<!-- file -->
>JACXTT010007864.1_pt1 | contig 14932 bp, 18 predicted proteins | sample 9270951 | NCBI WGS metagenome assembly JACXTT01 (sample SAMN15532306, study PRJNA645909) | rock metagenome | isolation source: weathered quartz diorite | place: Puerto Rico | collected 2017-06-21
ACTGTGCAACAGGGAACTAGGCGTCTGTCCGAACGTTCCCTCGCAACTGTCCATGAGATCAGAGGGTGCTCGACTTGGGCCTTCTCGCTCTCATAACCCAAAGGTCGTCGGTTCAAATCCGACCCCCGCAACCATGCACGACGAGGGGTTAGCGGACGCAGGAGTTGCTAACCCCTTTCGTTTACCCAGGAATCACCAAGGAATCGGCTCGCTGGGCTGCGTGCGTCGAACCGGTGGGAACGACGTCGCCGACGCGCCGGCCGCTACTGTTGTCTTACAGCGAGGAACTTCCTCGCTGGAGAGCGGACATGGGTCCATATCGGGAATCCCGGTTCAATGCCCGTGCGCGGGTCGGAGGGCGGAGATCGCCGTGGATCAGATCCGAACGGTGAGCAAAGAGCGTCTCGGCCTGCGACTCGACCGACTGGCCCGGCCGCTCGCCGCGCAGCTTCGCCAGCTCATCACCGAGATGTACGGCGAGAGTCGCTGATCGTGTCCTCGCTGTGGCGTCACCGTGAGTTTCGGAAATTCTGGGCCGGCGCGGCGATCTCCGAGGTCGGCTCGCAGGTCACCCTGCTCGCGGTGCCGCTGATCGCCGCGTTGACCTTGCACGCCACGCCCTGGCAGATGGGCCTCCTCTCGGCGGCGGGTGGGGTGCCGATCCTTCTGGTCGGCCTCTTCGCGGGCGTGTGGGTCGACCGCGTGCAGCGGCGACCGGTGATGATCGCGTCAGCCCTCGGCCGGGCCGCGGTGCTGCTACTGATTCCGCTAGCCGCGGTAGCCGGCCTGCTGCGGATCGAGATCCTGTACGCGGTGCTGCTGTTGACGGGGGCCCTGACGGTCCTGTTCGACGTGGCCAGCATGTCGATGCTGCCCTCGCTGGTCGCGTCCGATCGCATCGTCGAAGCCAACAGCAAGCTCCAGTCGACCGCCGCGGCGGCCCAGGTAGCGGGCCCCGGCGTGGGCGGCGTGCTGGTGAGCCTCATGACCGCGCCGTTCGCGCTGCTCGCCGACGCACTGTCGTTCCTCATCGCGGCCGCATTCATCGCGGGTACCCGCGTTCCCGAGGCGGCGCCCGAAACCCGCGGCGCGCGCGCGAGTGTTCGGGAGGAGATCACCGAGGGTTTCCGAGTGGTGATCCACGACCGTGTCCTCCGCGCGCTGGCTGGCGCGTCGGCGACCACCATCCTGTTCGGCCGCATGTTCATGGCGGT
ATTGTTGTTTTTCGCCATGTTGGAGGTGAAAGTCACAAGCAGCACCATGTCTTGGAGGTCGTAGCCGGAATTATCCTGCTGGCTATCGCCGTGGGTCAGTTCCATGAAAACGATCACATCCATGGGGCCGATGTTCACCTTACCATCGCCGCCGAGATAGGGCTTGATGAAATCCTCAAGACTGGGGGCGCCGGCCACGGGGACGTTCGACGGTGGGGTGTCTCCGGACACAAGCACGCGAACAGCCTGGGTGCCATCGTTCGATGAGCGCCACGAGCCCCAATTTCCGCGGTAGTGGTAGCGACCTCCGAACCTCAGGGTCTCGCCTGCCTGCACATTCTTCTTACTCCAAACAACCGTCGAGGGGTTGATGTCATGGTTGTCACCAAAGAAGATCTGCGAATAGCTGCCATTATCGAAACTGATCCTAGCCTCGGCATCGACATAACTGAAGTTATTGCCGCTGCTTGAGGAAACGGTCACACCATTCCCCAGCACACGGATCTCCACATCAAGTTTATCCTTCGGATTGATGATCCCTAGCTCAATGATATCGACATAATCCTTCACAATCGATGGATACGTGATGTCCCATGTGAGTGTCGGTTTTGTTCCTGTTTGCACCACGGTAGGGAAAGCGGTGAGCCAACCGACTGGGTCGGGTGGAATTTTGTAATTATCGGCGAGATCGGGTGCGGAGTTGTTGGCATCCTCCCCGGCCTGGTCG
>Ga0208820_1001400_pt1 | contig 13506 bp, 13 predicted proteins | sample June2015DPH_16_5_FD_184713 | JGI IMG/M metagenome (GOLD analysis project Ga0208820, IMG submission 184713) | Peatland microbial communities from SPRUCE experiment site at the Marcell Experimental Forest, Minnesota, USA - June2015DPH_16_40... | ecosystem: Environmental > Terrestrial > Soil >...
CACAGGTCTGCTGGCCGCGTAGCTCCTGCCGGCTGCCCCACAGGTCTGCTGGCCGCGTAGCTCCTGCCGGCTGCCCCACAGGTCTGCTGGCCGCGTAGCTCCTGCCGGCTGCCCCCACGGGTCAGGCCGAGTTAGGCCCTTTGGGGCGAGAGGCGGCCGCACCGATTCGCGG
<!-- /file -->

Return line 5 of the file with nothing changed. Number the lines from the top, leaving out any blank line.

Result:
CACAGGTCTGCTGGCCGCGTAGCTCCTGCCGGCTGCCCCACAGGTCTGCTGGCCGCGTAGCTCCTGCCGGCTGCCCCACAGGTCTGCTGGCCGCGTAGCTCCTGCCGGCTGCCCCCACGGGTCAGGCCGAGTTAGGCCCTTTGGGGCGAGAGGCGGCCGCACCGATTCGCGG